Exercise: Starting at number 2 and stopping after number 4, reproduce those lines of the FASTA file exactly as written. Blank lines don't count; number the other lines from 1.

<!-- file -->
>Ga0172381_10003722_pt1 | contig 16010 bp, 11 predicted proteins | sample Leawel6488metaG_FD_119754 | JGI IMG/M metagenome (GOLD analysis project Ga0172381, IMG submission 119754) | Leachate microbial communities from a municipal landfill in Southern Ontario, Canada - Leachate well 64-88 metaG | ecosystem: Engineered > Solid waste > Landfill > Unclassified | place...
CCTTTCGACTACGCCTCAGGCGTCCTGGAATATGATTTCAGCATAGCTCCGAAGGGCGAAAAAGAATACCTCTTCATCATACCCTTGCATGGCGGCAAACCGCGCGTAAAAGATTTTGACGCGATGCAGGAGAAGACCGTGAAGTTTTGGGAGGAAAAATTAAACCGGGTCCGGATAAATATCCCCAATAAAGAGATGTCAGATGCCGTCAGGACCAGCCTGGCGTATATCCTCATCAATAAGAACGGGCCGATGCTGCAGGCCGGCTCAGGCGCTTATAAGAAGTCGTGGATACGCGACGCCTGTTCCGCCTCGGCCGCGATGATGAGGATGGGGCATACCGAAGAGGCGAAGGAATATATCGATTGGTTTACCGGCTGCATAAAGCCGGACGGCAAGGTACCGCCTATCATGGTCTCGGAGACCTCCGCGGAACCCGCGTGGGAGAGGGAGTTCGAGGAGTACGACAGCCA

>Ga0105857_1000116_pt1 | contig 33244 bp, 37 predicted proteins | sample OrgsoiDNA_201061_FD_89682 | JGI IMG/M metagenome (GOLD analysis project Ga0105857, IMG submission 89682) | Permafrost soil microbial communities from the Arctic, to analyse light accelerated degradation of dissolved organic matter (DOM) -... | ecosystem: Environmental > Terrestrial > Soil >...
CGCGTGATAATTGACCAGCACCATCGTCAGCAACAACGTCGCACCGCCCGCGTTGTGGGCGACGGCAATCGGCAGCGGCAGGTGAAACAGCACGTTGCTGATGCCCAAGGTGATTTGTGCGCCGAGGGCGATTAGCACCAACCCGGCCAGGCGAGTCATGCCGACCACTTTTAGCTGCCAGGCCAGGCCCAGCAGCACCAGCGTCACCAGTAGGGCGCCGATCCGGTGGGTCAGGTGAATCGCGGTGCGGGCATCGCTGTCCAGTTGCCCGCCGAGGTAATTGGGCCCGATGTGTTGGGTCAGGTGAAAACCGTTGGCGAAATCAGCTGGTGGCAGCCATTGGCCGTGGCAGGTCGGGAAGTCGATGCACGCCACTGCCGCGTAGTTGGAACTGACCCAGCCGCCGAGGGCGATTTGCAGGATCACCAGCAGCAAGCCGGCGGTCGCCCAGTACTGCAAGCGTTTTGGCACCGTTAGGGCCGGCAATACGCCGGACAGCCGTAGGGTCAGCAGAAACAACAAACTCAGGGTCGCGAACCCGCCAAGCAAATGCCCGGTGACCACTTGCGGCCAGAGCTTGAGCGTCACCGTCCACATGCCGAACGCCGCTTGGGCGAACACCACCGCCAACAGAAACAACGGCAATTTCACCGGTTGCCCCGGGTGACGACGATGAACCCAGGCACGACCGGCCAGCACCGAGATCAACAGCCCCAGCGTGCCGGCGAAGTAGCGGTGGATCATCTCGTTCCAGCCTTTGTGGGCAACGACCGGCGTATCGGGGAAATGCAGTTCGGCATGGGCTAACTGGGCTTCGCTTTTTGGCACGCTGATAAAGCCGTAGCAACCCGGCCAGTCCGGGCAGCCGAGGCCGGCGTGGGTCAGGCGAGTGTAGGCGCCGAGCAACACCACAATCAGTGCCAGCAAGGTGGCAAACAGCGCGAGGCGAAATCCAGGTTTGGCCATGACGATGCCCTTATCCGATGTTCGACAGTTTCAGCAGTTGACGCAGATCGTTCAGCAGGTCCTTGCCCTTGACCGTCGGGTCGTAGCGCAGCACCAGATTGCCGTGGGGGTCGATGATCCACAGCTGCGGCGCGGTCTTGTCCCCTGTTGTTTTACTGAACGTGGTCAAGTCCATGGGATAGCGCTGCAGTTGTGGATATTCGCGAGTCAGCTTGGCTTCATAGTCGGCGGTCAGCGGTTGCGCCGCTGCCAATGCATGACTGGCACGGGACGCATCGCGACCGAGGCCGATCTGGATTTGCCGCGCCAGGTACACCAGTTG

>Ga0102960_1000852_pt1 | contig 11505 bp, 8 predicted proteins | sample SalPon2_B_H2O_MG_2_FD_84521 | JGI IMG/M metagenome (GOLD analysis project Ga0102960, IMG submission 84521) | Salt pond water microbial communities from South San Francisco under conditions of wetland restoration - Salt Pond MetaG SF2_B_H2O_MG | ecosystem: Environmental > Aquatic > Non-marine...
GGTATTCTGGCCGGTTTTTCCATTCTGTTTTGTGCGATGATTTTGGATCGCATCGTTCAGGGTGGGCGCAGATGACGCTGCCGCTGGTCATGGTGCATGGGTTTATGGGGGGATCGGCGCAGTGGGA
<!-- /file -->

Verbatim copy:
CCTTTCGACTACGCCTCAGGCGTCCTGGAATATGATTTCAGCATAGCTCCGAAGGGCGAAAAAGAATACCTCTTCATCATACCCTTGCATGGCGGCAAACCGCGCGTAAAAGATTTTGACGCGATGCAGGAGAAGACCGTGAAGTTTTGGGAGGAAAAATTAAACCGGGTCCGGATAAATATCCCCAATAAAGAGATGTCAGATGCCGTCAGGACCAGCCTGGCGTATATCCTCATCAATAAGAACGGGCCGATGCTGCAGGCCGGCTCAGGCGCTTATAAGAAGTCGTGGATACGCGACGCCTGTTCCGCCTCGGCCGCGATGATGAGGATGGGGCATACCGAAGAGGCGAAGGAATATATCGATTGGTTTACCGGCTGCATAAAGCCGGACGGCAAGGTACCGCCTATCATGGTCTCGGAGACCTCCGCGGAACCCGCGTGGGAGAGGGAGTTCGAGGAGTACGACAGCCA

>Ga0105857_1000116_pt1 | contig 33244 bp, 37 predicted proteins | sample OrgsoiDNA_201061_FD_89682 | JGI IMG/M metagenome (GOLD analysis project Ga0105857, IMG submission 89682) | Permafrost soil microbial communities from the Arctic, to analyse light accelerated degradation of dissolved organic matter (DOM) -... | ecosystem: Environmental > Terrestrial > Soil >...
CGCGTGATAATTGACCAGCACCATCGTCAGCAACAACGTCGCACCGCCCGCGTTGTGGGCGACGGCAATCGGCAGCGGCAGGTGAAACAGCACGTTGCTGATGCCCAAGGTGATTTGTGCGCCGAGGGCGATTAGCACCAACCCGGCCAGGCGAGTCATGCCGACCACTTTTAGCTGCCAGGCCAGGCCCAGCAGCACCAGCGTCACCAGTAGGGCGCCGATCCGGTGGGTCAGGTGAATCGCGGTGCGGGCATCGCTGTCCAGTTGCCCGCCGAGGTAATTGGGCCCGATGTGTTGGGTCAGGTGAAAACCGTTGGCGAAATCAGCTGGTGGCAGCCATTGGCCGTGGCAGGTCGGGAAGTCGATGCACGCCACTGCCGCGTAGTTGGAACTGACCCAGCCGCCGAGGGCGATTTGCAGGATCACCAGCAGCAAGCCGGCGGTCGCCCAGTACTGCAAGCGTTTTGGCACCGTTAGGGCCGGCAATACGCCGGACAGCCGTAGGGTCAGCAGAAACAACAAACTCAGGGTCGCGAACCCGCCAAGCAAATGCCCGGTGACCACTTGCGGCCAGAGCTTGAGCGTCACCGTCCACATGCCGAACGCCGCTTGGGCGAACACCACCGCCAACAGAAACAACGGCAATTTCACCGGTTGCCCCGGGTGACGACGATGAACCCAGGCACGACCGGCCAGCACCGAGATCAACAGCCCCAGCGTGCCGGCGAAGTAGCGGTGGATCATCTCGTTCCAGCCTTTGTGGGCAACGACCGGCGTATCGGGGAAATGCAGTTCGGCATGGGCTAACTGGGCTTCGCTTTTTGGCACGCTGATAAAGCCGTAGCAACCCGGCCAGTCCGGGCAGCCGAGGCCGGCGTGGGTCAGGCGAGTGTAGGCGCCGAGCAACACCACAATCAGTGCCAGCAAGGTGGCAAACAGCGCGAGGCGAAATCCAGGTTTGGCCATGACGATGCCCTTATCCGATGTTCGACAGTTTCAGCAGTTGACGCAGATCGTTCAGCAGGTCCTTGCCCTTGACCGTCGGGTCGTAGCGCAGCACCAGATTGCCGTGGGGGTCGATGATCCACAGCTGCGGCGCGGTCTTGTCCCCTGTTGTTTTACTGAACGTGGTCAAGTCCATGGGATAGCGCTGCAGTTGTGGATATTCGCGAGTCAGCTTGGCTTCATAGTCGGCGGTCAGCGGTTGCGCCGCTGCCAATGCATGACTGGCACGGGACGCATCGCGACCGAGGCCGATCTGGATTTGCCGCGCCAGGTACACCAGTTG